More than 1,000 people a month joined the dole queue over the last year.
Official figures showed a total of 309,000 people were unemployed by March - up 13,300 in the previous 12 months.
The Central Statistics Office (CSO) said the long-term unemployed - people who have not held a job in a year - now account for 60% of those out of work.
ISME, the Irish Small & Medium Enterprises Association, raised concerns and described the current unemployment situation as disastrous.
Mark Fielding, chief executive, said: "The continuous increase in unemployment and in particular the long-term unemployed clearly demonstrates that the Government's job strategy is not working. Much more action is required on the jobs crisis to arrest the savage loss of jobs."
The latest Quarterly National Household Survey found almost 2.1 million people were of work age in the first quarter, down 4,800 over the year. Of those, 1.786 million were employed - an 18,100 drop over the previous year.
ISME called on the Government to introduce a jobs initiative to subsidise employment, to address the bank credit crisis, and to reform the social welfare system to make it worthwhile to work and come off the dole.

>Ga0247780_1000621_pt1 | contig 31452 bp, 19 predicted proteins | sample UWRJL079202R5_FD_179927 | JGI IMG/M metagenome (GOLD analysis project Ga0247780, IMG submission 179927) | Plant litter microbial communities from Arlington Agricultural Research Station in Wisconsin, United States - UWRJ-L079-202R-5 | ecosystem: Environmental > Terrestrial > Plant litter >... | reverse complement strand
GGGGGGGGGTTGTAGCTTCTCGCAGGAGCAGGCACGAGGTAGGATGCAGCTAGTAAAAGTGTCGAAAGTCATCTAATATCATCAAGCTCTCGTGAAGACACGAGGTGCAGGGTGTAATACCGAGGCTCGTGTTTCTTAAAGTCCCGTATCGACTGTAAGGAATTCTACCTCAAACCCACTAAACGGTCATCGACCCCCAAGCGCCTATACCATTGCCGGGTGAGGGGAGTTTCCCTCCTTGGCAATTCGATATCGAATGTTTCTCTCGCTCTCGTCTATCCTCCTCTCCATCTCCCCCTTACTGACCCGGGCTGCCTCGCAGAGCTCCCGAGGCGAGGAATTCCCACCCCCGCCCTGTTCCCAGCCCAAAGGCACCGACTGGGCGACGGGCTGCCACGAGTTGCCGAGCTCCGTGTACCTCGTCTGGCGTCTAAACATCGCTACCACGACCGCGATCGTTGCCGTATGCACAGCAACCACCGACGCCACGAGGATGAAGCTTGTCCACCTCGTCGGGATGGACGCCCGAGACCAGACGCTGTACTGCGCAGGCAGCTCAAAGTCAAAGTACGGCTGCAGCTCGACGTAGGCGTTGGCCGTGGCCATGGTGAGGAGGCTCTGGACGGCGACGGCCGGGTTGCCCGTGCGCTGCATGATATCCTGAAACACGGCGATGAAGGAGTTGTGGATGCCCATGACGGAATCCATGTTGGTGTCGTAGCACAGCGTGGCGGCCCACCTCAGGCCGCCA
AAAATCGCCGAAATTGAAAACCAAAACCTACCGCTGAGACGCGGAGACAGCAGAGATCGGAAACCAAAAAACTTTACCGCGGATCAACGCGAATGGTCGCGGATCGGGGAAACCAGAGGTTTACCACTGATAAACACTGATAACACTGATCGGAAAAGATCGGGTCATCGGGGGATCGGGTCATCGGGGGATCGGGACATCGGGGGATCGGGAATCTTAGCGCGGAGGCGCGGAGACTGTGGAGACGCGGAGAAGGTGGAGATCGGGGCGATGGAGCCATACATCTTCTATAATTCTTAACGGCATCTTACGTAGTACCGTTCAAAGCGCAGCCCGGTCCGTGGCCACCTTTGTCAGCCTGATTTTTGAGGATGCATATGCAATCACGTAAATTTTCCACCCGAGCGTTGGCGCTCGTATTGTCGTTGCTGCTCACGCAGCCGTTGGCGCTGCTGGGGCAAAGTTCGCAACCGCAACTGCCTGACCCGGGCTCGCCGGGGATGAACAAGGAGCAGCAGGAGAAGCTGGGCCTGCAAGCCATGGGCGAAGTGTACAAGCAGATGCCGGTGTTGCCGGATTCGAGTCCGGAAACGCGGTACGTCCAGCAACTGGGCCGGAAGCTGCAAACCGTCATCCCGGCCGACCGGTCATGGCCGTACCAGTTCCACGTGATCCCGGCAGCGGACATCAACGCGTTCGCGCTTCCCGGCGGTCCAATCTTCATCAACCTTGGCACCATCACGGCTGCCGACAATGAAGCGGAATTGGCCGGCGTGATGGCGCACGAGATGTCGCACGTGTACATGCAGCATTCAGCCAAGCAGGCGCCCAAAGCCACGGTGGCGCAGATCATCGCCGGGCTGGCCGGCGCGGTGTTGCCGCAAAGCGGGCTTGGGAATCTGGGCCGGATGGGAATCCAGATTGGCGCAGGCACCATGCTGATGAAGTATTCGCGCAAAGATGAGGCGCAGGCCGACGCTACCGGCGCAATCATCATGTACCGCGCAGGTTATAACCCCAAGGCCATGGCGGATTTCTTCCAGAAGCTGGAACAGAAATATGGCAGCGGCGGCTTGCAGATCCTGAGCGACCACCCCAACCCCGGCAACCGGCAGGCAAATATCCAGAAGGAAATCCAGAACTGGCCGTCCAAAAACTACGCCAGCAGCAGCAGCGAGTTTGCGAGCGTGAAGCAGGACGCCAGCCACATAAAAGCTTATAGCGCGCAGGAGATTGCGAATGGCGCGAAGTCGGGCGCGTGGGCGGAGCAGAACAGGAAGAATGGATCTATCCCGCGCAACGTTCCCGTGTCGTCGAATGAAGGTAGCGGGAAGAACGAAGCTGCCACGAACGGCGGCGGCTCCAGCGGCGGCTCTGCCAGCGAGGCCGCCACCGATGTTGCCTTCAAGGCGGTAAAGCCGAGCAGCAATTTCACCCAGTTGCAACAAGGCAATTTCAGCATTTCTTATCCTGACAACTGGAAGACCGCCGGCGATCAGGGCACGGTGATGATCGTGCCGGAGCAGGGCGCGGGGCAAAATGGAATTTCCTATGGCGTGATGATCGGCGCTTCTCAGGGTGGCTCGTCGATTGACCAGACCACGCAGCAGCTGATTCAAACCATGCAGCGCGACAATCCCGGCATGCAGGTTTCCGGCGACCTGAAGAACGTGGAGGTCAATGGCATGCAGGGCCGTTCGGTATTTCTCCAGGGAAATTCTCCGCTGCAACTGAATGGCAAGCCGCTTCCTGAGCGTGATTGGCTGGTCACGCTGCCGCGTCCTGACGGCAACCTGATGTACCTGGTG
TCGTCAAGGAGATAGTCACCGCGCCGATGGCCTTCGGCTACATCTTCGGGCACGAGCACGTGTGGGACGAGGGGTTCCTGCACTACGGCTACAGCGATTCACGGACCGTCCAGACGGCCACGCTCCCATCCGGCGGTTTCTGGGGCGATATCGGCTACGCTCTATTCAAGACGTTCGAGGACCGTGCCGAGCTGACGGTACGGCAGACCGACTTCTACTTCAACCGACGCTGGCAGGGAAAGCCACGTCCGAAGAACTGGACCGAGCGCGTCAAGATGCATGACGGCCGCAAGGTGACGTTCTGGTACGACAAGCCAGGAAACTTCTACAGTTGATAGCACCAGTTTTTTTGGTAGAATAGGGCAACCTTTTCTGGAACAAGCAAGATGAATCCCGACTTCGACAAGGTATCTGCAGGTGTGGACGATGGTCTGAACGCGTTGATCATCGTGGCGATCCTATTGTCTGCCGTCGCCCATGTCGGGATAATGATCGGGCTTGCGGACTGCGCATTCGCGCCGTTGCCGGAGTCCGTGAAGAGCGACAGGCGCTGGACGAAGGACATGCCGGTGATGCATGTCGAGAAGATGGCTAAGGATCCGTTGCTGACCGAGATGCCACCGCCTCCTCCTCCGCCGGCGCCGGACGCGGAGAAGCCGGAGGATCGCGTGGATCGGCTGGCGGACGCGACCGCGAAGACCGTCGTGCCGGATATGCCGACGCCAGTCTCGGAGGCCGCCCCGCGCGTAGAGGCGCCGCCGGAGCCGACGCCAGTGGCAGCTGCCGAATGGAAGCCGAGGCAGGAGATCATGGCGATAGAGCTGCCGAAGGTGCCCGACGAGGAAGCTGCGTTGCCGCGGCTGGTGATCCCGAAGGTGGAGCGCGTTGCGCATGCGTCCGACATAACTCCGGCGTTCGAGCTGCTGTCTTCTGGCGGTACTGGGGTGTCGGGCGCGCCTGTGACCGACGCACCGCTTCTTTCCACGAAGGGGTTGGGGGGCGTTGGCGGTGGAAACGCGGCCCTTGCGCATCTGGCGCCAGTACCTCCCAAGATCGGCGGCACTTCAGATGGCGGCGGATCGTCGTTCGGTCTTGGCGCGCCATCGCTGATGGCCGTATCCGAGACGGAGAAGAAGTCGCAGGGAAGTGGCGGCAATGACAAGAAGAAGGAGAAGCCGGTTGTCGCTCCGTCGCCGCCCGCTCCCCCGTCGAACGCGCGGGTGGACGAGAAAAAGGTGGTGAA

"While the Government cannot create jobs its responsibility is to foster an environment in which jobs can be created," said Mr Fielding. "Now is the time to prime pump the economy with a jobs initiative that subsidises employers for each additional job created. That action will encourage confidence and stimulate consumer spend, starting the recovery process."
Sinn Fein's Peadar Toibin said that after 450 days in office, the Government was clearly failing the working generation. "Behind each of these figures there is an individual, and often a family," he said. "These figures are a shocking indictment of a Government which fought an election campaign and then a referendum campaign on the basis of jobs. It puts pay to the nonsense of the vacuous spin that jobs are a priority of this Government. The record of the last 450 days of Government speaks for itself."
Marie Sherlock, an economist with trade union Siptu, raised concerns about the growing problem of long-term unemployment. "It is now more important than ever that all stakeholders in Irish society prioritise investment plans which seek to maximise job creation," she added.